This project is read-only.

An experimental port to JavaScript

Sep 10, 2013 at 11:53 PM
Recently, and for various project reasons, one of our people has done some rather interesting work exploiting the .NET Bio codebase in JS. The gist of his work is in the following post, and he will doubtless jump into the conversation as it develops:
Over the last few weeks I have been conducting an informal feasibility study into retargeting a subset of the .NET Bio library to JavaScript. The primary aim is to make some of the core functions provided by .NET Bio available for direct use in JavaScript programs to produce bioinformatics tools. These tools might take the form of HTML5/CSS/JavaScript applications running in a web browser or under Windows RT, or run as standalone desktop or server-based JavaScript applications using technology like Node.js.
At present I am focussing on basic functionality which I expect will prove useful in a range of applications – principally, the bits that I want for the software that I am presently working on. That said, the performance of modern JavaScript engines makes some of the more heavy-duty computational functions included in .NET Bio quite tempting avenues for exploration as well.
The three main functional areas that I have ported to JavaScript at present are:
  1. NCBI Web Blast.
  2. Genbank parser (formatters may follow, however at present I have no direct need for this.
  3. Blast Xml Parser.
    I am using Nikhil Kothari’s Script# cross-compiler to generate JavaScript from (a heavily hand-edited version of) the .NET Bio C# source code. Although Script# works generally very well, it only supports a restricted subset of C# and consequently significant editing has been required to adapt the source to the new target. The main kinds of incompatibility that cause difficulty are:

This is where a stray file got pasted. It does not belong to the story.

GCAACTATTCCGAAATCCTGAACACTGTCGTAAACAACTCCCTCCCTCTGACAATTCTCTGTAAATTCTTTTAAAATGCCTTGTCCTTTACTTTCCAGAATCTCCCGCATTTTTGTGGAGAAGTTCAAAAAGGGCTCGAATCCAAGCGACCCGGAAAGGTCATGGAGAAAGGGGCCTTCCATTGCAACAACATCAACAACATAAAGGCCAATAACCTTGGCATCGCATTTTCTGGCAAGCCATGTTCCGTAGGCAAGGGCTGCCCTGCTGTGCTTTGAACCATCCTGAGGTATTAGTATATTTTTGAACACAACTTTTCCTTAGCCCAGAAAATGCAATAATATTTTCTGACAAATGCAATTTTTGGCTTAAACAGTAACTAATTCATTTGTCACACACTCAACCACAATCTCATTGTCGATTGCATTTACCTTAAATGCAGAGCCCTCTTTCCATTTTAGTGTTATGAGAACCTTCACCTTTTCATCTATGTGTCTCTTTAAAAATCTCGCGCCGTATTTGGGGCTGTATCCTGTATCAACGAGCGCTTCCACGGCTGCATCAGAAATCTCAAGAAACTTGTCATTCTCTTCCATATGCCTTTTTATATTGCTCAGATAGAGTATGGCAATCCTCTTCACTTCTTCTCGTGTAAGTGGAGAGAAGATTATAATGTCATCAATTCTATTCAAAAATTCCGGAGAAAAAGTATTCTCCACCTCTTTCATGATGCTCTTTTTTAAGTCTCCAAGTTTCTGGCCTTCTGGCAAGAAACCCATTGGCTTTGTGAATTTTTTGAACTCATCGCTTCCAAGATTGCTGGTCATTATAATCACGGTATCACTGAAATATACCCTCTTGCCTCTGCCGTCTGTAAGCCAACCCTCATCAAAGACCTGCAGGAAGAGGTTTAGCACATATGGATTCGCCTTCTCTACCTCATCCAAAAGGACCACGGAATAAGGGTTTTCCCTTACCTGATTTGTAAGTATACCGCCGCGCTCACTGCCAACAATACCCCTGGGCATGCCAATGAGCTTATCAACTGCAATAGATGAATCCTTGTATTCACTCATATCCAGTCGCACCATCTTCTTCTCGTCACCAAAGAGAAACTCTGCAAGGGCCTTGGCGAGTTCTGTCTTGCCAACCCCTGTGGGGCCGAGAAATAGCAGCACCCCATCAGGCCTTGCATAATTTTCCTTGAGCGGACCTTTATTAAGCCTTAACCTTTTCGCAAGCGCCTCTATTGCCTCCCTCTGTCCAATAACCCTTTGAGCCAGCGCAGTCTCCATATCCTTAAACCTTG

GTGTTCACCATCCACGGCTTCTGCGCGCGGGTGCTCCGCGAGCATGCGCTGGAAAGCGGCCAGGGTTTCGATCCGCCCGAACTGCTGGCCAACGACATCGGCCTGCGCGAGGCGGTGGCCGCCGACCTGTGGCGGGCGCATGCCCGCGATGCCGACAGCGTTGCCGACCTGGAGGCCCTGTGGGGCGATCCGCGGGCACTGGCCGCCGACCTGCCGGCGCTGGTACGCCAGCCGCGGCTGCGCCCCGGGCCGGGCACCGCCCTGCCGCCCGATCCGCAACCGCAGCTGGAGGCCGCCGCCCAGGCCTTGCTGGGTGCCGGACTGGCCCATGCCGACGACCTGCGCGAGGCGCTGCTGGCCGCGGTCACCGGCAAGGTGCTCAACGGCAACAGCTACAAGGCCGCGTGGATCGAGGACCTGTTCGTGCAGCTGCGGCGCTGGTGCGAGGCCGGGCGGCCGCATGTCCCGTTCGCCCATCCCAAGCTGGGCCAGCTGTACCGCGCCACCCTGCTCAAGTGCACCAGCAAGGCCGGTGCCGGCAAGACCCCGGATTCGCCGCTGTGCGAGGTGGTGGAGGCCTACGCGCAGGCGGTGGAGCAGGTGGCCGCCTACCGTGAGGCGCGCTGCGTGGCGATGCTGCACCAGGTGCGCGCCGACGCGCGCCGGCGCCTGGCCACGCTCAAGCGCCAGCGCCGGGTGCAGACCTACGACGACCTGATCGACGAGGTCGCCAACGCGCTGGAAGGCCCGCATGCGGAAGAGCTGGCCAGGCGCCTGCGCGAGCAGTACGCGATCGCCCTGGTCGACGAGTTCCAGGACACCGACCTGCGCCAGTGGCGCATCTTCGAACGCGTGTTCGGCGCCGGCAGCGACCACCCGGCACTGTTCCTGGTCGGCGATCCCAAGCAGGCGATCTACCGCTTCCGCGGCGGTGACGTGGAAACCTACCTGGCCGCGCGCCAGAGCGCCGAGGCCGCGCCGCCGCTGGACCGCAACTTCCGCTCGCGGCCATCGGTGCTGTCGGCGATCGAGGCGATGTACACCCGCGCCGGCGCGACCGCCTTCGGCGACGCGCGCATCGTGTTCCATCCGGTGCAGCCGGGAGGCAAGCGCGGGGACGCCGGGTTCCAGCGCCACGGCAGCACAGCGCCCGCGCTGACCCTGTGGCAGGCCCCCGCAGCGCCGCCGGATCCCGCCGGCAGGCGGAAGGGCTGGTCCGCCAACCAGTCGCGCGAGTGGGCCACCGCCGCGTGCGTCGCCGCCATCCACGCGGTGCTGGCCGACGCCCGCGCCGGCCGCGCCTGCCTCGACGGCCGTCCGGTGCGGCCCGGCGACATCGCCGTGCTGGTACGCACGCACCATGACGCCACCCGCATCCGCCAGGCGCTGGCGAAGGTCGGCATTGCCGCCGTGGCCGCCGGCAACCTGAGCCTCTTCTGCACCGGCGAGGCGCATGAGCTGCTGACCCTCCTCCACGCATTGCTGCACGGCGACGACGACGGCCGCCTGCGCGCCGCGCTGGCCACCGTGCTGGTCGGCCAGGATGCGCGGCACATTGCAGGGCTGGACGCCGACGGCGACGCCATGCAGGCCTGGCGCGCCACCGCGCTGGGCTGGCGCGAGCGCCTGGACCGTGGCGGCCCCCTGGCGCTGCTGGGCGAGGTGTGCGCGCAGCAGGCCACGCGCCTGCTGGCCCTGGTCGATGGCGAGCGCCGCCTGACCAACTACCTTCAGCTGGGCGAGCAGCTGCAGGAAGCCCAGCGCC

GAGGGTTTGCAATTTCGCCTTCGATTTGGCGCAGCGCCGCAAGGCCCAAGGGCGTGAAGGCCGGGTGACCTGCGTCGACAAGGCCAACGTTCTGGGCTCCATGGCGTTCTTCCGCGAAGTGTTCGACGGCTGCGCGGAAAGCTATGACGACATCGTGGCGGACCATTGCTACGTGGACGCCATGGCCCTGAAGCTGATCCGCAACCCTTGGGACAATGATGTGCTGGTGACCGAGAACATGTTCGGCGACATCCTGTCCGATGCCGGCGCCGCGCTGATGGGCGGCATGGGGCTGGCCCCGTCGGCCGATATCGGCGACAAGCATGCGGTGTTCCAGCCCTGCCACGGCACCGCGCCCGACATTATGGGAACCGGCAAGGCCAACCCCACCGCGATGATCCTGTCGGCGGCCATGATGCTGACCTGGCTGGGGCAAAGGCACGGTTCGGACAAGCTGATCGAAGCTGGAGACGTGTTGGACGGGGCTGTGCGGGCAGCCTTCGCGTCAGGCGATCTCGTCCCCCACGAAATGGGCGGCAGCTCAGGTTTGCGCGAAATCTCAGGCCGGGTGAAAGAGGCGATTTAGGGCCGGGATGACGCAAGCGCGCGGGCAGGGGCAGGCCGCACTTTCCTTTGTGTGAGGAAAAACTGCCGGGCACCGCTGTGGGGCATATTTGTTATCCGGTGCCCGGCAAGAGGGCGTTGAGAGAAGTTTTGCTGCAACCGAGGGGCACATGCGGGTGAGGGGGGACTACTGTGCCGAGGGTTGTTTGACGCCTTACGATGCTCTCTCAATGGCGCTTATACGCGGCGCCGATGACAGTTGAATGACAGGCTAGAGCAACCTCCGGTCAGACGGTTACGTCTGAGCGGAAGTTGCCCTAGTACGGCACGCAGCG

• Automatic property (Property { get; set; }) notation is not supported, and these have to be converted to either a field or an explicit property with a backing field.
    • Lambda expressions are not supported. Lambdas have to be replaced by anonymous delegates.
    • Generics are only partially supported. User defined generic types need to be replaced with a non-generic equivalent.
    • A number of data types needed to be implemented from scratch. This includes TextReader, TextWriter, StringReader and XmlReader. Others, such as HashSet, have been replaced by less sophisticated data types in the interim pending time and need for improvement.
    • Fundamental differences in the JavaScript type system and standard libraries had to be addressed, such as the fact that JavaScript has a very different set of primitive types: int, byte, long, float and double all map to Number, while char maps to String (a char is a string of length = 1).
    I am still engaged in unit testing the JavaScript port, but at this stage it appears to be sufficiently solid to support the work we are doing around BLAST and RegPrecise. I expect that the library will allow us to develop some really interesting apps in the near future.
The motivation for this exercise has been in large measure to get a good type system and basic functionality for bioinformatics to sit comfortably in the browser, but this is of course a more general possibility. Any thoughts from the community on this work and its possibilities?